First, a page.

The pressure is mounting.

Naturally, the SGA and Scottish Land & Estates (SLE) have responded against the proposed licensing sanctions (read the BBC article). Predictably, SLE claim that raptor persecution is in ‘significant decline’ – they are, of course, referring to 2012 figures which did show a drop in reported poisoning figures – and conveniently ignored the 2013 figures which show a 100% increase in poisoning. To be fair, the 2013 ‘official’ figures have not yet been released, but they know fine well what they show and they seem determined to ignore them for as long as possible (i.e. until they’re actually published, which will take place at some point this year).

The SGA meanwhile, suggest that there is ‘perpetual over-regulation’ (of estates) – the truth is somewhat different – game-shooting is probably one of the least regulated industries and what regulation is in place is rarely enforced.

Environment Minister Paul Wheelhouse has responded to the SRSG’s letter and while he hasn’t ruled out licensing, he still seems to be clinging on to previous measures and wanting to give them time to take effect.

We’ll be blogging next week about Mr Wheelhouse’s response to the SRSG’s letter and his response to all those emails he received over Xmas about the death of golden eagle Fearnan. It won’t make for comfortable reading.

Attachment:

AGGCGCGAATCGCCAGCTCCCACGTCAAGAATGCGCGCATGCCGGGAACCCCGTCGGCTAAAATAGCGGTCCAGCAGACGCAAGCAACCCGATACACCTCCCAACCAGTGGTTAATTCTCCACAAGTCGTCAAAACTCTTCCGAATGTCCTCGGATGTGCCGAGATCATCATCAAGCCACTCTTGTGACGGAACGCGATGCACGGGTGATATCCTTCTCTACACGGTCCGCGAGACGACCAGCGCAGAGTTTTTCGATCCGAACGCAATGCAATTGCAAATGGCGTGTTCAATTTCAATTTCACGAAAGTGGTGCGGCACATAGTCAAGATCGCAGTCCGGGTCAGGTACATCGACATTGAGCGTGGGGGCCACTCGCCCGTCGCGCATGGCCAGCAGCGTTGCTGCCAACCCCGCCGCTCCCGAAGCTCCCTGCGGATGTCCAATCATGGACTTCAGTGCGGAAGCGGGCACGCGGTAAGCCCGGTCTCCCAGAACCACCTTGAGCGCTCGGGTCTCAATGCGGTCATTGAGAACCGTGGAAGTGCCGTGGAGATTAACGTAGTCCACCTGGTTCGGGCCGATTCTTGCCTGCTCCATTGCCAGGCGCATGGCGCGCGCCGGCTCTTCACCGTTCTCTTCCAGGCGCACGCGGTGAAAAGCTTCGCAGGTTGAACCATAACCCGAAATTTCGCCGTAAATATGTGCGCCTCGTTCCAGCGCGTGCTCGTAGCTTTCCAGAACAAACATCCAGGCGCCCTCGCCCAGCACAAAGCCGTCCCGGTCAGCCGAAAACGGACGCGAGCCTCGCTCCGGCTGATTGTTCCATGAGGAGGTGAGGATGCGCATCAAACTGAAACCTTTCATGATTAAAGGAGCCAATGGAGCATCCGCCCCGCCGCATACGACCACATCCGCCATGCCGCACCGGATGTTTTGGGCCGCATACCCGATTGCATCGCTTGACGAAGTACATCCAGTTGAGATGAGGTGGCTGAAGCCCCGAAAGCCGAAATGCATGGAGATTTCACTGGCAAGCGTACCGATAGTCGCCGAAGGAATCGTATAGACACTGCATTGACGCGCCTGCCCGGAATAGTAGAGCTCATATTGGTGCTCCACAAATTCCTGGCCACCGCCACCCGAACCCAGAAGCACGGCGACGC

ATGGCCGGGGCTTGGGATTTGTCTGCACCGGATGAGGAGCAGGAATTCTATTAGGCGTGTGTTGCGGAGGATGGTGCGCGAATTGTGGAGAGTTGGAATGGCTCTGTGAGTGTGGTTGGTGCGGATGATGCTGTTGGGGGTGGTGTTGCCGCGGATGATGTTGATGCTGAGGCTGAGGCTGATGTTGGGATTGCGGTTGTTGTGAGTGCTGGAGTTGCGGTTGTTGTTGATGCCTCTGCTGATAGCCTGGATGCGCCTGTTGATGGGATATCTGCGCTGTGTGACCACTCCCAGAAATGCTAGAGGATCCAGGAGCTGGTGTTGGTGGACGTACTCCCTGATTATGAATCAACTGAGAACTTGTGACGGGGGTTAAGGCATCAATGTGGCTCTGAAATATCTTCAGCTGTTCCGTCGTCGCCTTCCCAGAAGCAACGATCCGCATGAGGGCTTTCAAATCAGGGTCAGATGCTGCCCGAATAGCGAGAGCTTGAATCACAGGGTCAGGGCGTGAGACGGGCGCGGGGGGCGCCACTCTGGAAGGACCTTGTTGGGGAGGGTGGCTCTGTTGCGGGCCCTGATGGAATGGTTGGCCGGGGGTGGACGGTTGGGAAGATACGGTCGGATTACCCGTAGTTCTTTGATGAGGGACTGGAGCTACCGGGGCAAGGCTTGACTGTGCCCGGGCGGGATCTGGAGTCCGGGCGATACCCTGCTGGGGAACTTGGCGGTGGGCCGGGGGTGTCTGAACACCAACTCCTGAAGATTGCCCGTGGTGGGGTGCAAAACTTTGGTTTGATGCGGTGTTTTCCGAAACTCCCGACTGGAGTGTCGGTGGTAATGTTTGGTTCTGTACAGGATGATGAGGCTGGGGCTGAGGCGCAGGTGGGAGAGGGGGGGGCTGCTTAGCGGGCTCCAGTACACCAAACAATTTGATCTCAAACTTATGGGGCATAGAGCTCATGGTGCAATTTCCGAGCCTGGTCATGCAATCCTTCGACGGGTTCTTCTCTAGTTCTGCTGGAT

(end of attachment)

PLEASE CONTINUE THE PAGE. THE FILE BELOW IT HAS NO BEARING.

30 thoughts on “Environment Minister faces more calls for grouse shoot licences”

  1. You neglected to mention part of the SGA response which made me choke, ‘hares will gradually disappear in tandem with the lack of management’ when many keepers on grouse moors are doing their best to exterminate them already! So much for biodiversity and being ‘custodians of wildlife’.

  2. How many eagles have been removed from Scotland as part of the Kerry Eagle Project over the past 7 years? Some reports suggest as many as 70-80. With the healthiest chicks from each nest being relocated from the Highlands is it surprising that there are now vacant eagle territories?

    1. Yeah, nice try at deflection Rural Rascal, but think you’ll find the ‘Kerry Eagle Project’ is all about white-tailed eagles that were donated by Norway.

      However, if you’re talking about the Donegal Eagle Project (i.e. golden eagles), then answer this: how many golden eagles were donated from the Western Isles to the Donegal project, and how many vacant territories are there in the Western Isles as a result of those donations?

      Think you’ll find your argument has just been scuppered.